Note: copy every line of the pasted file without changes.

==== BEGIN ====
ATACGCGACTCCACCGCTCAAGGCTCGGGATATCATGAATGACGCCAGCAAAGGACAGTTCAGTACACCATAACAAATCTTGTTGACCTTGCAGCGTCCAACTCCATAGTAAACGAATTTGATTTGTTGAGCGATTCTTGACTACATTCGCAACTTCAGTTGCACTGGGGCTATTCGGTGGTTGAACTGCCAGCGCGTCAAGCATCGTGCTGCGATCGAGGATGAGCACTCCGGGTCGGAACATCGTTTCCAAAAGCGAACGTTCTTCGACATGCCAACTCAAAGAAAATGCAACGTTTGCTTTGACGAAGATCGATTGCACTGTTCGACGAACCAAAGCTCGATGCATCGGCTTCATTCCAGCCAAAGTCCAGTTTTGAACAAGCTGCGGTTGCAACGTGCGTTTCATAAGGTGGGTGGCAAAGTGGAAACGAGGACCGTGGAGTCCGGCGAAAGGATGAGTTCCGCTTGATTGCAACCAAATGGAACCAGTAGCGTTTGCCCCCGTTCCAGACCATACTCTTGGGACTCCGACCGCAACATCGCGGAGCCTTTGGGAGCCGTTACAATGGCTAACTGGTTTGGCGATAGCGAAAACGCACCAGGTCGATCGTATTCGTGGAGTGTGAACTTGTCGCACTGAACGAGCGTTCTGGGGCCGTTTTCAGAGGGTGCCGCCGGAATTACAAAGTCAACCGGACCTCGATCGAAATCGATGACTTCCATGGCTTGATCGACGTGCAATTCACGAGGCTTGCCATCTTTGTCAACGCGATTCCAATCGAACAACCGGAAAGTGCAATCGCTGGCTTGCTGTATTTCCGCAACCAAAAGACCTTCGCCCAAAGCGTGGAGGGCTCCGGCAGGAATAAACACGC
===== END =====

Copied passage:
ATACGCGACTCCACCGCTCAAGGCTCGGGATATCATGAATGACGCCAGCAAAGGACAGTTCAGTACACCATAACAAATCTTGTTGACCTTGCAGCGTCCAACTCCATAGTAAACGAATTTGATTTGTTGAGCGATTCTTGACTACATTCGCAACTTCAGTTGCACTGGGGCTATTCGGTGGTTGAACTGCCAGCGCGTCAAGCATCGTGCTGCGATCGAGGATGAGCACTCCGGGTCGGAACATCGTTTCCAAAAGCGAACGTTCTTCGACATGCCAACTCAAAGAAAATGCAACGTTTGCTTTGACGAAGATCGATTGCACTGTTCGACGAACCAAAGCTCGATGCATCGGCTTCATTCCAGCCAAAGTCCAGTTTTGAACAAGCTGCGGTTGCAACGTGCGTTTCATAAGGTGGGTGGCAAAGTGGAAACGAGGACCGTGGAGTCCGGCGAAAGGATGAGTTCCGCTTGATTGCAACCAAATGGAACCAGTAGCGTTTGCCCCCGTTCCAGACCATACTCTTGGGACTCCGACCGCAACATCGCGGAGCCTTTGGGAGCCGTTACAATGGCTAACTGGTTTGGCGATAGCGAAAACGCACCAGGTCGATCGTATTCGTGGAGTGTGAACTTGTCGCACTGAACGAGCGTTCTGGGGCCGTTTTCAGAGGGTGCCGCCGGAATTACAAAGTCAACCGGACCTCGATCGAAATCGATGACTTCCATGGCTTGATCGACGTGCAATTCACGAGGCTTGCCATCTTTGTCAACGCGATTCCAATCGAACAACCGGAAAGTGCAATCGCTGGCTTGCTGTATTTCCGCAACCAAAAGACCTTCGCCCAAAGCGTGGAGGGCTCCGGCAGGAATAAACACGC